The Obama administration is making a last-minute push to win approval for two multibillion-dollar settlements involving the federal government and members of minority groups.
Hoping to swat away any objections that could derail the proposed settlements, senior officials said Monday that the settlements were the best hope for resolving long-standing claims. They urged final approval by the U.S. House of Representatives, after senators gave their long-awaited approval on Nov. 19.
"These cases have been going on in court for decades and have been incredibly hard-fought," said Associate Attorney General Thomas Perrelli, the Justice Department’s No. 3 official. Perrelli, speaking during a conference call with reporters, called the settlements "very fair deals" for taxpayers and plaintiffs.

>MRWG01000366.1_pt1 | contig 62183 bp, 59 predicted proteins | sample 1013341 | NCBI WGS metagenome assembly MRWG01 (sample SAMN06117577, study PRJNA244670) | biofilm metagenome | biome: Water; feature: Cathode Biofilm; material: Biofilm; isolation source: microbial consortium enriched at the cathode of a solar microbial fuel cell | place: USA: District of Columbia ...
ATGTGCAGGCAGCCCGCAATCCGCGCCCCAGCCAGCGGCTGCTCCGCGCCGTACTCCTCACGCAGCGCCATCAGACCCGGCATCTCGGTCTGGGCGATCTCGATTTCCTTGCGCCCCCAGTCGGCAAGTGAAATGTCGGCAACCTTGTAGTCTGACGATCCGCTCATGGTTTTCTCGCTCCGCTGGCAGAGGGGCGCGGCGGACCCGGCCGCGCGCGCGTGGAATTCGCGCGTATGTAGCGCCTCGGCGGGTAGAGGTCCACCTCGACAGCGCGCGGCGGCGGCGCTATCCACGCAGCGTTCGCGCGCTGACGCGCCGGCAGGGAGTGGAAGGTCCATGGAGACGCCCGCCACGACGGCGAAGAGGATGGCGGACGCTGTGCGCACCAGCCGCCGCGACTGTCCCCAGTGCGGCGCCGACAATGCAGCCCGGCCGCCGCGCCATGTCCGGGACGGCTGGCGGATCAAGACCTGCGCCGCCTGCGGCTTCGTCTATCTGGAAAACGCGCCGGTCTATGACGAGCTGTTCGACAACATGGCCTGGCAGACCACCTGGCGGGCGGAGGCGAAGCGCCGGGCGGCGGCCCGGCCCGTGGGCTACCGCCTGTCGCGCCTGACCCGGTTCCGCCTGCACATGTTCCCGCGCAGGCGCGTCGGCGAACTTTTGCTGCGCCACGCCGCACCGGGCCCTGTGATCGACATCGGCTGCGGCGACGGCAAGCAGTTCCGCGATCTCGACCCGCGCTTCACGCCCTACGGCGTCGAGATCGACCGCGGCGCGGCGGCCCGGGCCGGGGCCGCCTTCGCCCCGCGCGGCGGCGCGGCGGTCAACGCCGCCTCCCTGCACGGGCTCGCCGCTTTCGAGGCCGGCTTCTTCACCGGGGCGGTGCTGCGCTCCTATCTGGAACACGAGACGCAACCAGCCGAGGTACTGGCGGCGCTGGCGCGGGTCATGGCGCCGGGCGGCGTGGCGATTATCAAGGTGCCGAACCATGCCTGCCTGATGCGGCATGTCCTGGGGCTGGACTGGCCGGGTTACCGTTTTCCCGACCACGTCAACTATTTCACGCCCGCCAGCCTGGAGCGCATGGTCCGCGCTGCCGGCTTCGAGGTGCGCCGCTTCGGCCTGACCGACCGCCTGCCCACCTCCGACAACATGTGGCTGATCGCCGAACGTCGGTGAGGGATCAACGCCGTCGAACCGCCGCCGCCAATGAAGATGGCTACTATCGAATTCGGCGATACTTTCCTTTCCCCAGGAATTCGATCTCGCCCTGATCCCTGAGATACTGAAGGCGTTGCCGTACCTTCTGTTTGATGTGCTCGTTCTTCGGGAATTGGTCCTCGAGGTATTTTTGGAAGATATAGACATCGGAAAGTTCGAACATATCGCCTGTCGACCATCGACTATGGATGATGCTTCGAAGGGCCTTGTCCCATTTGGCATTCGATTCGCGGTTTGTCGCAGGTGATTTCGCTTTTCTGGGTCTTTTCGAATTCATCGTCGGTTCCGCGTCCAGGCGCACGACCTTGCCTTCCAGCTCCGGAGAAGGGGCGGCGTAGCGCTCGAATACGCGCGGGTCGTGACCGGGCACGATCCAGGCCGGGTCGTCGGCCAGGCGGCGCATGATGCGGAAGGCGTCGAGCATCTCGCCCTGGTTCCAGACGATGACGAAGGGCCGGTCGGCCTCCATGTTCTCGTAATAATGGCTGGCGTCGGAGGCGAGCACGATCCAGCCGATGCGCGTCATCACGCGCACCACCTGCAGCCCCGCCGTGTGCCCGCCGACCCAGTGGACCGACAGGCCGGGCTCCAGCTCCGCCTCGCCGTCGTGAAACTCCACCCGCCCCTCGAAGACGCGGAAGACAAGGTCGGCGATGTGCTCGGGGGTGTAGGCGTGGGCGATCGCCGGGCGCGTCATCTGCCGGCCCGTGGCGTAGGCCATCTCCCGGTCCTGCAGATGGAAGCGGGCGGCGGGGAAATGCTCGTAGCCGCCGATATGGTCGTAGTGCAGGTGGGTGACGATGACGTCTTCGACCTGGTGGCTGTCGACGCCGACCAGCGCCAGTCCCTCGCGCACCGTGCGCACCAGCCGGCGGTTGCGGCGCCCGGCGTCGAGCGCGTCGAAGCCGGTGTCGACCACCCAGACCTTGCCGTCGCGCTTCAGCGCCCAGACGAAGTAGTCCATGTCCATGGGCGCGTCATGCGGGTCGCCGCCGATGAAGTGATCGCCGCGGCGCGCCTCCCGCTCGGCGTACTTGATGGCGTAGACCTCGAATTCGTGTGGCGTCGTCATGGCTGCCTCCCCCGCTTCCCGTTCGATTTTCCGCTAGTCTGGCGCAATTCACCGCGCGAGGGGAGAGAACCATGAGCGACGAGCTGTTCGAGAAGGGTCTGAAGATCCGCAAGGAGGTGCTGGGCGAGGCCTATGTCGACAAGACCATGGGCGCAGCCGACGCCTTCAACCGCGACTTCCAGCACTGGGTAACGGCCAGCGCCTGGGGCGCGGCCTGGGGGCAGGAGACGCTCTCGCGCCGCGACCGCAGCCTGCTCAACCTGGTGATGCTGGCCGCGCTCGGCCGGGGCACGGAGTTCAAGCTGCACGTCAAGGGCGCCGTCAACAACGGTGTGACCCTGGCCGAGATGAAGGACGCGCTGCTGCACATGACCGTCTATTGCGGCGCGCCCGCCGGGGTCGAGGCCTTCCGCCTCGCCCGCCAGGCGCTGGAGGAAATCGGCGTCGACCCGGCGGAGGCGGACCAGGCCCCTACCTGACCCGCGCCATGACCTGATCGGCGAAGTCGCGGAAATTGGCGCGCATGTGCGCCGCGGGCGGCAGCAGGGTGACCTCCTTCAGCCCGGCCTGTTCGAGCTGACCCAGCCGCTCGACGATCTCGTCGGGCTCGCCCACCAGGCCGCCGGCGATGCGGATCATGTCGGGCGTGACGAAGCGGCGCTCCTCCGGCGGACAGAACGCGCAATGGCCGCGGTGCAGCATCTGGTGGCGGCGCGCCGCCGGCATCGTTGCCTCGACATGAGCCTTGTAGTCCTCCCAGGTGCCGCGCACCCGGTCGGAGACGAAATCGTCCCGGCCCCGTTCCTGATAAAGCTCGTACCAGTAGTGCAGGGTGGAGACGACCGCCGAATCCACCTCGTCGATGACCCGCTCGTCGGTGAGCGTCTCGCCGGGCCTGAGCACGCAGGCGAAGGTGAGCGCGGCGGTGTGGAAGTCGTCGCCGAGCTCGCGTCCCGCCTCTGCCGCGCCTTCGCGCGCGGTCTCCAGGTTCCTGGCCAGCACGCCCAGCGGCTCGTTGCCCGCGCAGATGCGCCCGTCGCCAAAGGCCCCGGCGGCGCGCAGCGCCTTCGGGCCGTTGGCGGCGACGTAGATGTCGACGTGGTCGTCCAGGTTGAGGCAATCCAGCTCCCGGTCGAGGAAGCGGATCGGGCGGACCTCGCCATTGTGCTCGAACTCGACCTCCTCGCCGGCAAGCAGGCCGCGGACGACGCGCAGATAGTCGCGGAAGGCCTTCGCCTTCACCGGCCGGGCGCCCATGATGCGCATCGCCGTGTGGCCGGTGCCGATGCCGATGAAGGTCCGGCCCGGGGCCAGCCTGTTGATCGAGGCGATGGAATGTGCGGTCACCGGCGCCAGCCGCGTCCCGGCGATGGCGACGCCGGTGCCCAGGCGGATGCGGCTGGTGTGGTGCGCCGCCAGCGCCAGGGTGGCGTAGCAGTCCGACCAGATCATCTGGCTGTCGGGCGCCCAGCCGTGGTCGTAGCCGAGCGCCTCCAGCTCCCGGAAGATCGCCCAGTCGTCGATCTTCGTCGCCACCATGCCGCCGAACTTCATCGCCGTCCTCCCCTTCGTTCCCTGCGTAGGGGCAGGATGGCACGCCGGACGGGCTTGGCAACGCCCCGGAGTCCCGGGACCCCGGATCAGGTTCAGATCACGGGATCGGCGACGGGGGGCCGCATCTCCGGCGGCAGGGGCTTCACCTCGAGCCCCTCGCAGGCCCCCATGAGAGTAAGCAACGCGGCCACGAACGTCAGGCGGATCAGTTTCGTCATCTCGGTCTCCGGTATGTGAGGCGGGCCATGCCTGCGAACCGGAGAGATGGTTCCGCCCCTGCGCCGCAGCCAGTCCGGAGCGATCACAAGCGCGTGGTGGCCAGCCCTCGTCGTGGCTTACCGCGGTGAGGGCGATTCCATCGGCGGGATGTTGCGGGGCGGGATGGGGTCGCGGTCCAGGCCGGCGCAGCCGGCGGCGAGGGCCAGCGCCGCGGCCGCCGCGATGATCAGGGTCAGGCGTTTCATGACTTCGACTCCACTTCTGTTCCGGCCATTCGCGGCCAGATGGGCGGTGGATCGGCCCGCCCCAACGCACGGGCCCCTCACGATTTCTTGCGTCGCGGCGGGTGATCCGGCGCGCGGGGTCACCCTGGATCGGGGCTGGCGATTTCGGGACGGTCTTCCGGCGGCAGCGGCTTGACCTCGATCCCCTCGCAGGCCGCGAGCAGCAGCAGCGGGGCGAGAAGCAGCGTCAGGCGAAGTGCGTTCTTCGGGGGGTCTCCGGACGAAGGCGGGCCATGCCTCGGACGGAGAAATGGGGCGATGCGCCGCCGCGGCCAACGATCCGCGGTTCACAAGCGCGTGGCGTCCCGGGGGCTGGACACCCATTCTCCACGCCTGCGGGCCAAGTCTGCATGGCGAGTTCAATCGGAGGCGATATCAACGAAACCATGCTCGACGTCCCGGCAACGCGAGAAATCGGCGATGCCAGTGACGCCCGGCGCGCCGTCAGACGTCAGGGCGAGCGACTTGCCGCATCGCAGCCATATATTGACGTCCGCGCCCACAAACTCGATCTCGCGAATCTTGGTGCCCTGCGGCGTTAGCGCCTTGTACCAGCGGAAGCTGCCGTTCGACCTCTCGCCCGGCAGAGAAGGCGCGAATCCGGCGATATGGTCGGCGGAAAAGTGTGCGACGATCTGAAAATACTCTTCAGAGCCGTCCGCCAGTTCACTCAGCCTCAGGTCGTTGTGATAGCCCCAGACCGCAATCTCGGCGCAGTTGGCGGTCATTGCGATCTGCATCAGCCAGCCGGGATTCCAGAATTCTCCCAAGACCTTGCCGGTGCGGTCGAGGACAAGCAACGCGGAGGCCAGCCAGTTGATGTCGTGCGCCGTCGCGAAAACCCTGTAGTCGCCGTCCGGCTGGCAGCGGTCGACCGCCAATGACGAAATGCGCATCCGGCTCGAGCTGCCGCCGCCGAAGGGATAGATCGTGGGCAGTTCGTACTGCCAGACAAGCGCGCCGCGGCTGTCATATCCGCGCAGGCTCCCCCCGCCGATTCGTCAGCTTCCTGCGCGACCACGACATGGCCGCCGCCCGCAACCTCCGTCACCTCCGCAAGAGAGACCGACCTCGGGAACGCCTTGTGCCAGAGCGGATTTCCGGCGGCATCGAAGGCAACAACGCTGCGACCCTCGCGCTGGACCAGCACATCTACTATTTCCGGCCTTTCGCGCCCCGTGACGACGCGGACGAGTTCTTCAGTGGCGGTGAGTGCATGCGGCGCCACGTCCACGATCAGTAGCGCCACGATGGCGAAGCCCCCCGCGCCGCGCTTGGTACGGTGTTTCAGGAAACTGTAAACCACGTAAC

One case, named for plaintiff Elouise Cobell, centers on allegations of poor accounting and mismanagement of trust accounts for American Indians. The proposed settlement involves $1.5 billion in cash for the plaintiffs and $1.9 billion in land transfers.
The other proposed settlement, named for plaintiff Timothy Pigford, would give $1.15 billion to plaintiffs who missed the deadline for an earlier settlement in a discrimination case against the U.S. Department of Agriculture.
Perrelli, noting the long history of the Cobell case, told reporters, "Never before had the United States and the plaintiffs reached an agreement."
Agriculture Secretary Tom Vilsack said the federal government wants to process payments "as expeditiously as possible" if the House gives its approval, but he warned that there likely will be some wait. "Obviously, it’s going to take some time. We want to make sure it’s done right," he said.
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